From ‘events’ to ‘journeys’

We took the lists of events from Annex A and CIN Census and turned them into ‘child journeys’– strings of events concerning the same individual. We did it using Python but you could do the same with R and other programming languages.  This allows us to make journeys themselves the objects of analysis, or to analyse events based on what happens before or after them.

A simple journey, simply expressed looks like this:

With a bit of visualisation, a more complex journey looks like this, over an 18-month timeframe:

So what?

We found that analysing journeys opened new possibilities for looking at the quality of processes of a system, rather than at their compliance.

Often, this starts with a practice insight: ‘X shouldn’t generally happen after Y’ – allowing us to define an archetypal journey which our local authority partners are interested in, and see how often it is happening, and in what contexts.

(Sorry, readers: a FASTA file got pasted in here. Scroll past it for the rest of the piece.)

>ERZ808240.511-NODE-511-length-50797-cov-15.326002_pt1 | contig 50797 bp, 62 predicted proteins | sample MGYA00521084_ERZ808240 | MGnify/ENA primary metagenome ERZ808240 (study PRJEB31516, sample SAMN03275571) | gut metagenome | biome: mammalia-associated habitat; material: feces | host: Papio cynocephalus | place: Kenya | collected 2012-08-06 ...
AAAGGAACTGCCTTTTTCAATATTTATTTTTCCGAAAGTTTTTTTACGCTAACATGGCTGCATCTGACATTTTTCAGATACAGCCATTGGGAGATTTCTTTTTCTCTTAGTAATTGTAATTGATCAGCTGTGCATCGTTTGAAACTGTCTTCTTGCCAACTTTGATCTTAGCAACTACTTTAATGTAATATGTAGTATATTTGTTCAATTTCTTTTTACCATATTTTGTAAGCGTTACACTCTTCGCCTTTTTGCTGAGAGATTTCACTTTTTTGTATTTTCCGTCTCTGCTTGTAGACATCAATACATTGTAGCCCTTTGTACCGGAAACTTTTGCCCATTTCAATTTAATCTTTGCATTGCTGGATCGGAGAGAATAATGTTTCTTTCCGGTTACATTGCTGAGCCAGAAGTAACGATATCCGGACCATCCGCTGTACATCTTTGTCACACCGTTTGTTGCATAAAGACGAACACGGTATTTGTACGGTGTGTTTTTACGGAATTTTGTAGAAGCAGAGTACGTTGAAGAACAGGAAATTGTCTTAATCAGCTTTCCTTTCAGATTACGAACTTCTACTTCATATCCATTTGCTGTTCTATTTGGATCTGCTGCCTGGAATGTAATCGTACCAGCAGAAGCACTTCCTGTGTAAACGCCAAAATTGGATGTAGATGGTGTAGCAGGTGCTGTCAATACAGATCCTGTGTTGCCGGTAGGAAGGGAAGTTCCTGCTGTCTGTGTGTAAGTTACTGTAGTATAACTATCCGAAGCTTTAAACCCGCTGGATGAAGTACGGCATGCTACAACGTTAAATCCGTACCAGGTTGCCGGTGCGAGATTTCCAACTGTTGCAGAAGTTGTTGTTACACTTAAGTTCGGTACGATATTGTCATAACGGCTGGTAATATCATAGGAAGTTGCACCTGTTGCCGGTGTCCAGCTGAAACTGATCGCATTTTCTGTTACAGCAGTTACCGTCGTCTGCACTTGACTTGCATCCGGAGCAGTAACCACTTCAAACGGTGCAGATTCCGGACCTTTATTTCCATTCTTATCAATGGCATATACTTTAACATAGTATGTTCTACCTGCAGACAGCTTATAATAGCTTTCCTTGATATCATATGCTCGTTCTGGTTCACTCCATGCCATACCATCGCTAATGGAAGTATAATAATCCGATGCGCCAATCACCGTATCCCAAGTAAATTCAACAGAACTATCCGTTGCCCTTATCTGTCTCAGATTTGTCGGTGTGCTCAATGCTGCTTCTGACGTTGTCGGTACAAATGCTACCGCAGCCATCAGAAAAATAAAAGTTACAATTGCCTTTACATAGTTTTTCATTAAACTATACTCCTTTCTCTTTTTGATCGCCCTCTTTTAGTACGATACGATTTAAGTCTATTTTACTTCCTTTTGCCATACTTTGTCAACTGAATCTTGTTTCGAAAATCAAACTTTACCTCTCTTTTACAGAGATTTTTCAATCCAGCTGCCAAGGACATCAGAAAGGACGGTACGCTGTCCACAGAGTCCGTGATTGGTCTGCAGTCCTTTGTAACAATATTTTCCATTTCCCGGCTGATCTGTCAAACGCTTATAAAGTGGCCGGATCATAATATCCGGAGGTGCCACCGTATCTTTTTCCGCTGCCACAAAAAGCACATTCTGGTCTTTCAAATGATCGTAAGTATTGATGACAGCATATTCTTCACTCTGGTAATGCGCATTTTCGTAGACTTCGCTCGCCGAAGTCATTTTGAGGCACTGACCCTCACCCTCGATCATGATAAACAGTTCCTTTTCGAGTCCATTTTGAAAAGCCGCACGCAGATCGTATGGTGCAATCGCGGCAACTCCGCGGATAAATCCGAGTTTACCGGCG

One example was when we focussed on ‘potentially missed risk at assessment’ – a journey where a child’s first assessment did not result in a plan (higher-level intervention) but a subsequent referral within 6 months did.

Some numbers jumped out for social care service managers and quality assurance directors:

·         In some local authorities, these ‘potentially missed risk’ journeys were happening 25% more often with some demographic groups than others, and more often with certain types of risk – identifying opportunities for quality audit and the types of cases first-line managers should review;